Poop happens

Make sure your child is drinking sufficient water.

By RX FOR READERS/JUDY SIEGEL-ITZKOVICH
July 16, 2015 12:00
4 minute read.
Changing diaper

Mother changing baby diaper. (photo credit: INGIMAGE)

My 19-month-old son got a stomach virus and suffered from diarrhea – without fever or pain – for a whole week. I had to stay away from work all that time. He is normally a healthy child. His doctor said I should not give him dairy products until a few days after his symptoms disappeared, but he didn’t recommend anything else, such as taking bismuth subsalicylate syrup (pink bismuth, Kalbeten or Pepto Bismol) to stop the diarrhea. Is there any problem giving this over-the-counter drug to a child this age, and are there certain kinds of food that would relieve the diarrhea? Is eating any type of dairy product bad for diarrhea?

R.D., Jerusalem Veteran pharmaceutical consultant Howard Rice comments:
Diarrhea can be caused by many factors – milk (lactose) intolerance; a diet too sweet for youngsters; an over oily diet, particularly rancid oils; food poisoning after consumption of insufficiently cleaned foods, or meat and fish that are not fresh (usually from bacteria, but more rarely viruses); and/or certain medications.

The primary action is to identify the cause. But if this is not possible, simply give a bland diet without any components that could cause diarrhea – that is, without milk products, with very little sugar or honey (which should in any case be restricted for young children), and avoiding any food that produces too much gas.

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The diet should include fluid (preferably water) to compensate for the liquid loss of diarrhea, plus simple white bread and bananas (the later compensating for the loss of potassium). A little salt should also be added to the diet. The patient should then be left to pass stools for 24 hours to rid himself naturally of any toxins (infections) that may have caused the problem.

Only then, if the child is not an infant (meaning he is at least three years old), should one consider giving an anti-diarrhea medication like bismuth subsalicylate syrup. This minimum recommended age was set because with children, one has to take extra care when diagnosing and prescribing so as not to miss a vital sign that may affect his health.

In your case, the child is young and has no pain or temperature, yet the situation has continued for a week. Your physician wisely advised stopping milk products, since among all the other possible causes of diarrhea, this would appear to be the most obvious cause. He may be correct, but there is a possibility otherwise. If, however, you start to give anti-diarrhea medication, the diarrhea will go away (temporarily) and you will not be able to decide what the cause of the problem is.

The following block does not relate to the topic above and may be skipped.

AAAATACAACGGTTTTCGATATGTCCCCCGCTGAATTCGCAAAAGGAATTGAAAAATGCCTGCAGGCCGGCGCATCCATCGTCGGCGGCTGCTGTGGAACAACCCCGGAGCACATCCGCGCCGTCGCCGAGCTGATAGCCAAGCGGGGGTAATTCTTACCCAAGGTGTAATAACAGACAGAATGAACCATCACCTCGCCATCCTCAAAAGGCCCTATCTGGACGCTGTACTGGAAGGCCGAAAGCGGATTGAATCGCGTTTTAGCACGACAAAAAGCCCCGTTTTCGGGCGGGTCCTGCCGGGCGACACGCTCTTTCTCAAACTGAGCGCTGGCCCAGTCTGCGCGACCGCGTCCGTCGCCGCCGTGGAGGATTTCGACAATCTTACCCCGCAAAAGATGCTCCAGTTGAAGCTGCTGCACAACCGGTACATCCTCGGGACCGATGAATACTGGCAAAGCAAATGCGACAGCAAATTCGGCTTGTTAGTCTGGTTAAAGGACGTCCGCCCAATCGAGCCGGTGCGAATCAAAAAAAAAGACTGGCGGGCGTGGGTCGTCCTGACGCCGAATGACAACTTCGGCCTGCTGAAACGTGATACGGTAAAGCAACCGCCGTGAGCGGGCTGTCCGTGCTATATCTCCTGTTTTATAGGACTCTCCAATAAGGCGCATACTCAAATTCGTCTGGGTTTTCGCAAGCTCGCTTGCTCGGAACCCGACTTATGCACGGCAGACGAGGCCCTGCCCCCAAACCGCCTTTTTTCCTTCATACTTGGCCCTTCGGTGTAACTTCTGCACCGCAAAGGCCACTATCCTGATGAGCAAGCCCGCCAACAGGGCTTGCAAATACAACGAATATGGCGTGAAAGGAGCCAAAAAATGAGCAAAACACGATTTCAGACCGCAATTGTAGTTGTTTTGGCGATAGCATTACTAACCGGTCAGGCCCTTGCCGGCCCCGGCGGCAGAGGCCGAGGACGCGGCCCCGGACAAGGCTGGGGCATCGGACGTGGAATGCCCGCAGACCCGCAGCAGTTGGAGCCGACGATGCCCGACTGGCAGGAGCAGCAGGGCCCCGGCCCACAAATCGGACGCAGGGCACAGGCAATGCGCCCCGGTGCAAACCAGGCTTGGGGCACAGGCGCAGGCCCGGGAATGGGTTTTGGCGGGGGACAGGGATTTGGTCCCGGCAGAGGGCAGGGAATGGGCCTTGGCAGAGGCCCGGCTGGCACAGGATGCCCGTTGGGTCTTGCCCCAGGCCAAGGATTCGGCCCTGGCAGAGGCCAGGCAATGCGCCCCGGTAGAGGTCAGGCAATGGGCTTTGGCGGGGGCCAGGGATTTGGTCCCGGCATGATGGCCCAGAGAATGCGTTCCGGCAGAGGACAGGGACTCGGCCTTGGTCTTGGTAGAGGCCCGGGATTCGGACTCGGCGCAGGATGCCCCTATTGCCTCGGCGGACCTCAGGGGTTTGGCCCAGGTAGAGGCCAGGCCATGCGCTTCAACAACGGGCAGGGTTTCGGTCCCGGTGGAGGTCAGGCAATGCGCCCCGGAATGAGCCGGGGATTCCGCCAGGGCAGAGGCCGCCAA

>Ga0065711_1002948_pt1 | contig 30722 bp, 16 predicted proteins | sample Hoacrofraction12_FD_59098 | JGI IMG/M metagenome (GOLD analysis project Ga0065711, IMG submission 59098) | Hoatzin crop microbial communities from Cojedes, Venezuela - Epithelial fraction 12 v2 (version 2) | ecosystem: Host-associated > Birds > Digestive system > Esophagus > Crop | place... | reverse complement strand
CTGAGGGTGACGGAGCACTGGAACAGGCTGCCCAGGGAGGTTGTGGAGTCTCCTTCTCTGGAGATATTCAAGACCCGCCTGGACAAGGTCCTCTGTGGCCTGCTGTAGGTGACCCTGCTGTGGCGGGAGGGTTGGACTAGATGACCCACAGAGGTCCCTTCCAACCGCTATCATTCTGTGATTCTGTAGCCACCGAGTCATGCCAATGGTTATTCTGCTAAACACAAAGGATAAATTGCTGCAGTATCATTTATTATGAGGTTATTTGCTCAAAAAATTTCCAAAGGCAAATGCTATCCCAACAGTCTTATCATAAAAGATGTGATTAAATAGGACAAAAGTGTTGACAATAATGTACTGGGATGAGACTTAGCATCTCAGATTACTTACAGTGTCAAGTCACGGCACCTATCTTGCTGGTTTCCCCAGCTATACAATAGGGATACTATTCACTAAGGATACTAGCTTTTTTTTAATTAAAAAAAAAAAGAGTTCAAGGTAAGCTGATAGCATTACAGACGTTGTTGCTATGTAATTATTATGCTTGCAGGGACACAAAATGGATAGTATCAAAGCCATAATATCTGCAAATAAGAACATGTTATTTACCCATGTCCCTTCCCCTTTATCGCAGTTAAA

I suggest that you take the good advice given by the physician, make sure the child is drinking sufficient water and ensure that he is temporarily stopping his intake of sweet foods or fruits. Give him some simple bread, bananas, egg, fresh chicken and potatoes, and other non-gas-producing vegetables (broccoli, peas and beans, for instance, should not be eaten). The meals should be small and often, rather than large.

Do not give your baby any medication unless the physician has ruled out intolerance to some foods, and then be guided by his experience with a child of 19 months.

My nine-year-old son doesn’t drink enough water, even though he is very physically active and does a lot of sports. One or two times, he was dehydrated. His pediatrician gave me a color chart and said the color of his urine can indicate dehydration. Is this an accurate way to determine this?

V.P., Beit Shemesh Dr. Nahum Kovalski, former deputy-director of Terem urgent care clinics and currently a medical technology consultant, replies: This is an interesting question. One of the problems with dehydration is that dehydrated children urinate less often. So it may not be possible to assess urinary color in time.

I learned a simple rule – that your urine should be clear. That’s it. And if you haven’t urinated in four to six hours and have no desire to drink, then drink! This is under normal conditions without extremes of heat and when not active.

For kids on the playing field (formal sports for extended periods of time), you need to push them to hydrate themselves, independently of any external signs. In the course of a wrestling match, for example, you can lose a tremendous amount of fluid. It’s the same for 15 minutes under the hot sun in full padding when playing American football.

Rx for Readers welcomes queries from readers about medical problems. Experts will answer those we find most interesting. Write Rx for Readers, The Jerusalem Post, POB 81, Jerusalem 9100002, fax your question to Judy Siegel-Itzkovich at (02) 538-9527, or email it to [email protected], giving your initials, age and place of residence.


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